Impact of Gut Microbiota on Host Physiology
The Gut Microbiome Laboratory at Mayo Clinic is studying the impact of microbial colonization on host physiology. As a part of this project, Dr. Kashyap's research team is exploring the mechanisms via which the gut microbiota and its metabolites influence intestinal secretion and motility.
The human gastrointestinal tract is home to trillions of microbes that make up the gut microbiota. These microbes interact with the host to affect the host's physiological responses, including gastrointestinal motility, secretion and sensation.
Dr. Kashyap's lab has shown that gut bacteria and its metabolites modulate gastrointestinal physiology by increasing serotonin production from the enterochromaffin (EC) cells in the gastrointestinal tract. Serotonin is an important neurotransmitter and paracrine messenger in the gastrointestinal tract that plays a critical role in regulating gastrointestinal physiology in health and disease.
Serotonin released from the EC cells regulates gastrointestinal motility and secretion by acting on multiple serotonin receptor subtypes. The Gut Microbiome Lab is now examining how serotonin receptor subtypes are affected by gut microbiota and the resultant impact on gastrointestinal physiology, including both host mucus release and whole-gut motility.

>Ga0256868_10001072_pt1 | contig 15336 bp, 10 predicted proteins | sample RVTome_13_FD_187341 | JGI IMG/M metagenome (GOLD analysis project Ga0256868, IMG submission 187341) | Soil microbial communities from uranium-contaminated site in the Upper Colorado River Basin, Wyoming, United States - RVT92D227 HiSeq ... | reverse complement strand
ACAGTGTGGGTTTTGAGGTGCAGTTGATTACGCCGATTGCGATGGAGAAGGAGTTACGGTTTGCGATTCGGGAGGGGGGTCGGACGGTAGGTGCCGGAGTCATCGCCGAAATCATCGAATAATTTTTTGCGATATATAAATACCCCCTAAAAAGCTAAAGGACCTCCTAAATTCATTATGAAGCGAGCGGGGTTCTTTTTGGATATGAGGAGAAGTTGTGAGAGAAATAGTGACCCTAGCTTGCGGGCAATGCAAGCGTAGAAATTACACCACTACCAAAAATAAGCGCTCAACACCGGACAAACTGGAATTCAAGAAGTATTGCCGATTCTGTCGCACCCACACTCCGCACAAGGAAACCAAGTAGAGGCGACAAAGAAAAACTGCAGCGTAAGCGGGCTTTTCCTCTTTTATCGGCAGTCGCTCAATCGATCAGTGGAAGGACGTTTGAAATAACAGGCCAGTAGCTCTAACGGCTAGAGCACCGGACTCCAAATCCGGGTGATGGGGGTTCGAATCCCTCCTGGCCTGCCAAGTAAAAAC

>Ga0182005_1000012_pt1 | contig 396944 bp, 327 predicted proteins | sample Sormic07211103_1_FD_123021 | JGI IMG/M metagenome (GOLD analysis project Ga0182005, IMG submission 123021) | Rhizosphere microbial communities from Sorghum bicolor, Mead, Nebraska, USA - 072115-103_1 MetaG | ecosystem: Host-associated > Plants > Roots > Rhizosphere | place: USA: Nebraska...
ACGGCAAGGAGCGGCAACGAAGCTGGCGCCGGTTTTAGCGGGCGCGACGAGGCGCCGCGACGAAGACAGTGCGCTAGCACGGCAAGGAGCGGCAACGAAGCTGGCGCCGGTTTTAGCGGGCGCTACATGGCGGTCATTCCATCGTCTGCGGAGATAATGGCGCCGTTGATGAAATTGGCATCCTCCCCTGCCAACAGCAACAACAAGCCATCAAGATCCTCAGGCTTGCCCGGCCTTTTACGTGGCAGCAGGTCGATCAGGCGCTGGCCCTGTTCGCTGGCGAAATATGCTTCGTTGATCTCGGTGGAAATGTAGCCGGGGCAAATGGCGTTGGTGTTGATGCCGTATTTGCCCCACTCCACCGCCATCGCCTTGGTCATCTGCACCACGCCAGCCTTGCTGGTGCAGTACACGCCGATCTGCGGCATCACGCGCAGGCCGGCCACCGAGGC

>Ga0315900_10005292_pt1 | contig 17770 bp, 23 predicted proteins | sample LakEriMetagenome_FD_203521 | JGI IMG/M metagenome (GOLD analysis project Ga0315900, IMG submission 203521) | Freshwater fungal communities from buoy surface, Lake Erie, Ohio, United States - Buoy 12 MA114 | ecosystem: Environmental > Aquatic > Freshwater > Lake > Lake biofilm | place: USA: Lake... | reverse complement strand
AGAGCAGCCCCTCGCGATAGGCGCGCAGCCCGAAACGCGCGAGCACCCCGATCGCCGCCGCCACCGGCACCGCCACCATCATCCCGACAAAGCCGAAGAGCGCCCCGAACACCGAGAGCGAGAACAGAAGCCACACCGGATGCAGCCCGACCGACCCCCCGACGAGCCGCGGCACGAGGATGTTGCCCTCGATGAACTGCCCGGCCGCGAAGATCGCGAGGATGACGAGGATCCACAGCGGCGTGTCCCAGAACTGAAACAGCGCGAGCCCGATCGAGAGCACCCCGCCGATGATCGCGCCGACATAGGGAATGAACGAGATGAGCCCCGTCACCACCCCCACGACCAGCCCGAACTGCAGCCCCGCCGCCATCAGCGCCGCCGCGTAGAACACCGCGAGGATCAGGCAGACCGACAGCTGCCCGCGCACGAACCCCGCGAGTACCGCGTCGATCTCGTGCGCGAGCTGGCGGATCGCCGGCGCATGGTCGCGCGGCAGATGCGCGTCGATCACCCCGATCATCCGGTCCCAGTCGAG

The lab is investigating the role of gut microbiota metabolites such as short-chain fatty acids, bile acids and bacterially derived tryptophan metabolites on gastrointestinal function. Dr. Kashyap's research team uses a combination of technologies, such as next-generation sequencing including metagenomics and metabolomics, germ-free mouse models, and in vitro models such as organoids.
Research on the impact of the gut microbiome on host physiology in Dr. Kashyap's lab is aimed at improving the understanding of microbiota-mediated modulation of serotonin and other host signaling pathways, which will help scientists develop new targeted therapies for people with functional gastrointestinal disorders such as irritable bowel syndrome.